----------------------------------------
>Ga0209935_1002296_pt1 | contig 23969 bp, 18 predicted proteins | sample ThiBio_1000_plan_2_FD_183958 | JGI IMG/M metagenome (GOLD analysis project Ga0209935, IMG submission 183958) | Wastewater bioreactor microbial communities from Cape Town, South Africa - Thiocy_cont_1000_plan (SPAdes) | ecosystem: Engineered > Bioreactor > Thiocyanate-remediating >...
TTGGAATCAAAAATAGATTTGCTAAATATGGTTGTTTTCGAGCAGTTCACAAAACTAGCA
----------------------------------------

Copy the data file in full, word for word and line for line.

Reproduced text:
>Ga0209935_1002296_pt1 | contig 23969 bp, 18 predicted proteins | sample ThiBio_1000_plan_2_FD_183958 | JGI IMG/M metagenome (GOLD analysis project Ga0209935, IMG submission 183958) | Wastewater bioreactor microbial communities from Cape Town, South Africa - Thiocy_cont_1000_plan (SPAdes) | ecosystem: Engineered > Bioreactor > Thiocyanate-remediating >...
TTGGAATCAAAAATAGATTTGCTAAATATGGTTGTTTTCGAGCAGTTCACAAAACTAGCA